U.S. Marine: Battle of Saipan , 1944
This man’s name is Angelo Klonis, born in Kephalonia island Greece, he smuggled himself into the US in the mid 1930s on a ship from Piraeus Port to assist financially his family. Sources also claim he wasn’t even an US citizen at the time of his enlistment but he was determined to fight for freedom and he was allowed to join the US Army
Chinese prisoners are used as live targets in a bayonet drill by their Japanese captors, during the Nanking Massacre, November 7, 1938
Account from Wikipedia really shows the brutality of the Japanese soldiers.
The door was open by the landlord, a Mohammedan named Ha. They killed him immediately with a revolver and also Mrs. Ha, who knelt before them after Ha’s death, begging them not to kill anyone else. Mrs. Ha asked them why they killed her husband and they shot her. Mrs. Hsia was dragged out from under a table in the guest hall where she had tried to hide with her 1 year old baby. After being stripped and raped by one or more men, she was bayoneted in the chest, and then had a bottle thrust into her vagina. The baby was killed with a bayonet. Some soldiers then went to the next room, where Mrs. Hsia’s parents, aged 76 and 74, and her two daughters aged 16 and 14. They were about to rape the girls when the grandmother tried to protect them. The soldiers killed her with a revolver. The grandfather grasped the body of his wife and was killed. The two girls were then stripped, the elder being raped by 2–3 men, and the younger by 3. The older girl was stabbed afterwards and a cane was rammed in her vagina. The younger girl was bayoneted also but was spared the horrible treatment that had been meted out to her sister and mother. The soldiers then bayoneted another sister of between 7–8, who was also in the room. The last murders in the house were of Ha’s two children, aged 4 and 2 respectively. The older was bayoneted and the younger split down through the head with a sword.
In the pits 1965
106 years ago, 146 working class immigrant women burned to death in an unsafe factory in New York City. Their bosses had locked the doors
The company’s owners, Max Blanck and Isaac Harris, who survived the fire by fleeing to the building’s roof when the fire began, were indicted on charges of first- and second-degree manslaughter in mid-April; the pair’s trial began on December 4, 1911. Max Steuer, counsel for the defendants, managed to destroy the credibility of one of the survivors, Kate Alterman, by asking her to repeat her testimony a number of times, which she did without altering key phrases. Steuer argued to the jury that Alterman and possibly other witnesses had memorized their statements, and might even have been told what to say by the prosecutors. The prosecution charged that the owners knew the exit doors were locked at the time in question. The investigation found that the locks were intended to be locked during working hours based on the findings from the fire, but the defense stressed that the prosecution failed to prove that the owners knew that. The jury acquitted the two men of first- and second-degree manslaughter, but they were found liable of wrongful death during a subsequent civil suit in 1913 in which plaintiffs were awarded compensation in the amount of $75 per deceased victim. The insurance company paid Blanck and Harris about $60,000 more than the reported losses, or about $400 per casualty. In 1913, Blanck was once again arrested for locking the door in his factory during working hours. He was fined $20.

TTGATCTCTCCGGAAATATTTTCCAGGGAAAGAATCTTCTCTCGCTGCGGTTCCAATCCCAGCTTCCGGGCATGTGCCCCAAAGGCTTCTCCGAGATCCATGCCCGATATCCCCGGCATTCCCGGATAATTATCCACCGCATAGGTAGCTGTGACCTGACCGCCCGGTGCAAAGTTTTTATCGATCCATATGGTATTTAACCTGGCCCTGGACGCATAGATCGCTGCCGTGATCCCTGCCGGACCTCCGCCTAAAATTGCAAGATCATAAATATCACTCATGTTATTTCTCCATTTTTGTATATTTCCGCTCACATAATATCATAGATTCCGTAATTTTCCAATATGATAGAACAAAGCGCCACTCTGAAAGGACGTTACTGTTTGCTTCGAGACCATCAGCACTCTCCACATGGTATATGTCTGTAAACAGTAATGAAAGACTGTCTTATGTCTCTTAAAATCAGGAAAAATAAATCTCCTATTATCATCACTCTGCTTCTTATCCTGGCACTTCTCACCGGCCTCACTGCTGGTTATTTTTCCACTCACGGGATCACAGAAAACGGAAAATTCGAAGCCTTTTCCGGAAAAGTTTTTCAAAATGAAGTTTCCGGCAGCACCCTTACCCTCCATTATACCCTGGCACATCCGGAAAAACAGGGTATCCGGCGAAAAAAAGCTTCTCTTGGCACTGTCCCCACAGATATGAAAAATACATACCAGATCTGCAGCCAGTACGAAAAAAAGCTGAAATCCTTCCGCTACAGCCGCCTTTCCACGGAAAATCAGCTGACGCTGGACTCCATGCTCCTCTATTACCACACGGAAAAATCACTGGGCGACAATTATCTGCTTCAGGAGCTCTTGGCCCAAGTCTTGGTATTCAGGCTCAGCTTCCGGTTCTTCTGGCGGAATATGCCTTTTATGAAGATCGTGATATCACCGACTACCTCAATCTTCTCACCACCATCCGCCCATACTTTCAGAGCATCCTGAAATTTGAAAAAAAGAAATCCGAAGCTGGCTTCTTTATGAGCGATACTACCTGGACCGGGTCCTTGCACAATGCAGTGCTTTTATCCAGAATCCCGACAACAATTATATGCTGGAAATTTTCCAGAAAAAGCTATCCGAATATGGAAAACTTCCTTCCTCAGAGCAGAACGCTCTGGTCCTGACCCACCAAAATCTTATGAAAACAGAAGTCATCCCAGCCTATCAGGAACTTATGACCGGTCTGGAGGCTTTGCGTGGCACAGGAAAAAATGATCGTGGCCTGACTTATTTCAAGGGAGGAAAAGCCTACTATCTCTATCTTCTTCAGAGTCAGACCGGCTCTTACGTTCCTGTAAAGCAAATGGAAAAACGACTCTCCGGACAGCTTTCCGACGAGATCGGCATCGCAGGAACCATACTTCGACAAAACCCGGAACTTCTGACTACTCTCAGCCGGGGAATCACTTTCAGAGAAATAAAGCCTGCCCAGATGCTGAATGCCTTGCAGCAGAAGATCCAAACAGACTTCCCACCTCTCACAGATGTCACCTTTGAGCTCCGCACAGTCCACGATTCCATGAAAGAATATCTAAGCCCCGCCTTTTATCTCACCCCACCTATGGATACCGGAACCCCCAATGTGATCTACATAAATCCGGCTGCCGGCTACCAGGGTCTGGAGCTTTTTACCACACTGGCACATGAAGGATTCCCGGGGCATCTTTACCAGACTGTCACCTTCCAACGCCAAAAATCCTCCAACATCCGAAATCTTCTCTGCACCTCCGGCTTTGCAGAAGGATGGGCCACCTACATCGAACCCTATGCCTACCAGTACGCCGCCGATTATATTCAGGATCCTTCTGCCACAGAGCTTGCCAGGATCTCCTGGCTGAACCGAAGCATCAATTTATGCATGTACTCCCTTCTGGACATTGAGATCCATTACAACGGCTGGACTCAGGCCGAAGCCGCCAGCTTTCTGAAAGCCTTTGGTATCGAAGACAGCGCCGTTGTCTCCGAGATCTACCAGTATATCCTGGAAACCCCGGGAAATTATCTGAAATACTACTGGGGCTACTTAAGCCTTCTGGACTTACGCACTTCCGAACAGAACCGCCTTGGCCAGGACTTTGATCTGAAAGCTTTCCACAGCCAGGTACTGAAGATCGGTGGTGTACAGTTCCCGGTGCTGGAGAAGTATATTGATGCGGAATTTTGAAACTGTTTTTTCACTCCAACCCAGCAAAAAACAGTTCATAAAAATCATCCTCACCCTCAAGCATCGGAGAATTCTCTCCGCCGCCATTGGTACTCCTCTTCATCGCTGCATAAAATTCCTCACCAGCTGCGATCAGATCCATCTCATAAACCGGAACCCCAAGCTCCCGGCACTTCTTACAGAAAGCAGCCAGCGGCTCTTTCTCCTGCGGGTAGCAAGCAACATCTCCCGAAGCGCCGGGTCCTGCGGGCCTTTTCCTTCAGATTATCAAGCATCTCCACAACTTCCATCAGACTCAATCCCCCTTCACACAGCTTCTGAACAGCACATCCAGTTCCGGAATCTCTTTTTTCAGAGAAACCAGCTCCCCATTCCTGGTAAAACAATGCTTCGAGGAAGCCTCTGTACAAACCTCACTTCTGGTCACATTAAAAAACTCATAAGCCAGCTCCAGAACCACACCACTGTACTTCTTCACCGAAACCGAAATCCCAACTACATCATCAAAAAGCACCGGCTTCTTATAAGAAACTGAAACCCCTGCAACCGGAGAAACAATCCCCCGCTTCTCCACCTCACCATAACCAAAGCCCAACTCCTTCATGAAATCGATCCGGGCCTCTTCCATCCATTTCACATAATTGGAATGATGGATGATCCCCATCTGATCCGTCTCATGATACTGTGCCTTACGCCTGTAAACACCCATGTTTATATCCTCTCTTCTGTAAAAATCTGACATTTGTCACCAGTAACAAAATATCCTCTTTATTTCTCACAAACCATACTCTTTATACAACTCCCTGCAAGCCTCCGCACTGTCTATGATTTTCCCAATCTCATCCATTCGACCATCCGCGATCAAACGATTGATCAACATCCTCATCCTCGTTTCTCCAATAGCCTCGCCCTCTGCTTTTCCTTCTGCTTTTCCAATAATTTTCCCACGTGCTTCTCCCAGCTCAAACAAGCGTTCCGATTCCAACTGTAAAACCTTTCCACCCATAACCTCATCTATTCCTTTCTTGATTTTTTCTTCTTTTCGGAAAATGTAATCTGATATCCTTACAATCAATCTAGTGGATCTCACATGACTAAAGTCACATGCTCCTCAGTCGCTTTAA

Hunter S. Thompson and his friend and attorney Oscar Zeta Acosta on their trip to Las Vegas, 1971
Strange memories on this nervous night in Las Vegas. Five years later? Six? It seems like a lifetime, or at least a Main Era—the kind of peak that never comes again. San Francisco in the middle sixties was a very special time and place to be a part of. Maybe it meant something. Maybe not, in the long run . . . but no explanation, no mix of words or music or memories can touch that sense of knowing that you were there and alive in that corner of time and the world. Whatever it meant. . . .
History is hard to know, because of all the hired bullshit, but even without being sure of “history” it seems entirely reasonable to think that every now and then the energy of a whole generation comes to a head in a long fine flash, for reasons that nobody really understands at the time—and which never explain, in retrospect, what actually happened.
My central memory of that time seems to hang on one or five or maybe forty nights—or very early mornings—when I left the Fillmore half-crazy and, instead of going home, aimed the big 650 Lightning across the Bay Bridge at a hundred miles an hour wearing L. L. Bean shorts and a Butte sheepherder’s jacket . . . booming through the Treasure Island tunnel at the lights of Oakland and Berkeley and Richmond, not quite sure which turn-off to take when I got to the other end (always stalling at the toll-gate, too twisted to find neutral while I fumbled for change) . . . but being absolutely certain that no matter which way I went I would come to a place where people were just as high and wild as I was: No doubt at all about that. . . .